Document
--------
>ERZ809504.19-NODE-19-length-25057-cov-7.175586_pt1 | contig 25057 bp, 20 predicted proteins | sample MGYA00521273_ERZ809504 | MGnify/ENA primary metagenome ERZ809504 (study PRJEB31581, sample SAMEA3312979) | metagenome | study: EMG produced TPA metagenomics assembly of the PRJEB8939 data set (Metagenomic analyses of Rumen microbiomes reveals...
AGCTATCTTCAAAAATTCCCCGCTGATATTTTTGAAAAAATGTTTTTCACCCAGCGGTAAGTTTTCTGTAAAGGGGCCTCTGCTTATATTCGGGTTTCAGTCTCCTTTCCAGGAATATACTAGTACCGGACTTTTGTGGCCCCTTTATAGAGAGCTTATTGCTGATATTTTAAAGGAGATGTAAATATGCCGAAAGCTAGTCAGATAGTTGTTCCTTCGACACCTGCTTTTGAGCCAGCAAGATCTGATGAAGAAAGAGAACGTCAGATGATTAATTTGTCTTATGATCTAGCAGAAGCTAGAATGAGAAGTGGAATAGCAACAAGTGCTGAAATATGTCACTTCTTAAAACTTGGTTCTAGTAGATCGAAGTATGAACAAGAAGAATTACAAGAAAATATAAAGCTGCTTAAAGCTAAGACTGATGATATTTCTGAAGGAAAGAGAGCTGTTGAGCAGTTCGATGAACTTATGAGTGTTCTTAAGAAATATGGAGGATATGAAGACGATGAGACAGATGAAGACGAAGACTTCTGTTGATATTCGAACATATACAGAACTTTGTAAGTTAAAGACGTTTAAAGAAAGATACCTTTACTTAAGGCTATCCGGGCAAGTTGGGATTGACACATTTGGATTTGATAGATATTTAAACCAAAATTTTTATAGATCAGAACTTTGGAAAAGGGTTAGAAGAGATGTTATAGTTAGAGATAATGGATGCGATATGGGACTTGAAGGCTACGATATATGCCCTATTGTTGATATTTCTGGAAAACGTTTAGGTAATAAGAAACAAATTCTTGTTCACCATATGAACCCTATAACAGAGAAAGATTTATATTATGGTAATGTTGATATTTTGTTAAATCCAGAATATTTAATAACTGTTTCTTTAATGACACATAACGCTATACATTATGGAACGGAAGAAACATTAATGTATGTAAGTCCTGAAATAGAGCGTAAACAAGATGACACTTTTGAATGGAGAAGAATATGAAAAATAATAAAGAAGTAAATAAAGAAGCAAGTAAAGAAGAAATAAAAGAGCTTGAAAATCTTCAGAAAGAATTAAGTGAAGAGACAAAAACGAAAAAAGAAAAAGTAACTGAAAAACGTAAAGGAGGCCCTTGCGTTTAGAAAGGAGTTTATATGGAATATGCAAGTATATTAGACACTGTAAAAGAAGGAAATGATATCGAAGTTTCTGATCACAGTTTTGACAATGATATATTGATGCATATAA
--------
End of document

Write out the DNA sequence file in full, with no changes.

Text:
>ERZ809504.19-NODE-19-length-25057-cov-7.175586_pt1 | contig 25057 bp, 20 predicted proteins | sample MGYA00521273_ERZ809504 | MGnify/ENA primary metagenome ERZ809504 (study PRJEB31581, sample SAMEA3312979) | metagenome | study: EMG produced TPA metagenomics assembly of the PRJEB8939 data set (Metagenomic analyses of Rumen microbiomes reveals...
AGCTATCTTCAAAAATTCCCCGCTGATATTTTTGAAAAAATGTTTTTCACCCAGCGGTAAGTTTTCTGTAAAGGGGCCTCTGCTTATATTCGGGTTTCAGTCTCCTTTCCAGGAATATACTAGTACCGGACTTTTGTGGCCCCTTTATAGAGAGCTTATTGCTGATATTTTAAAGGAGATGTAAATATGCCGAAAGCTAGTCAGATAGTTGTTCCTTCGACACCTGCTTTTGAGCCAGCAAGATCTGATGAAGAAAGAGAACGTCAGATGATTAATTTGTCTTATGATCTAGCAGAAGCTAGAATGAGAAGTGGAATAGCAACAAGTGCTGAAATATGTCACTTCTTAAAACTTGGTTCTAGTAGATCGAAGTATGAACAAGAAGAATTACAAGAAAATATAAAGCTGCTTAAAGCTAAGACTGATGATATTTCTGAAGGAAAGAGAGCTGTTGAGCAGTTCGATGAACTTATGAGTGTTCTTAAGAAATATGGAGGATATGAAGACGATGAGACAGATGAAGACGAAGACTTCTGTTGATATTCGAACATATACAGAACTTTGTAAGTTAAAGACGTTTAAAGAAAGATACCTTTACTTAAGGCTATCCGGGCAAGTTGGGATTGACACATTTGGATTTGATAGATATTTAAACCAAAATTTTTATAGATCAGAACTTTGGAAAAGGGTTAGAAGAGATGTTATAGTTAGAGATAATGGATGCGATATGGGACTTGAAGGCTACGATATATGCCCTATTGTTGATATTTCTGGAAAACGTTTAGGTAATAAGAAACAAATTCTTGTTCACCATATGAACCCTATAACAGAGAAAGATTTATATTATGGTAATGTTGATATTTTGTTAAATCCAGAATATTTAATAACTGTTTCTTTAATGACACATAACGCTATACATTATGGAACGGAAGAAACATTAATGTATGTAAGTCCTGAAATAGAGCGTAAACAAGATGACACTTTTGAATGGAGAAGAATATGAAAAATAATAAAGAAGTAAATAAAGAAGCAAGTAAAGAAGAAATAAAAGAGCTTGAAAATCTTCAGAAAGAATTAAGTGAAGAGACAAAAACGAAAAAAGAAAAAGTAACTGAAAAACGTAAAGGAGGCCCTTGCGTTTAGAAAGGAGTTTATATGGAATATGCAAGTATATTAGACACTGTAAAAGAAGGAAATGATATCGAAGTTTCTGATCACAGTTTTGACAATGATATATTGATGCATATAA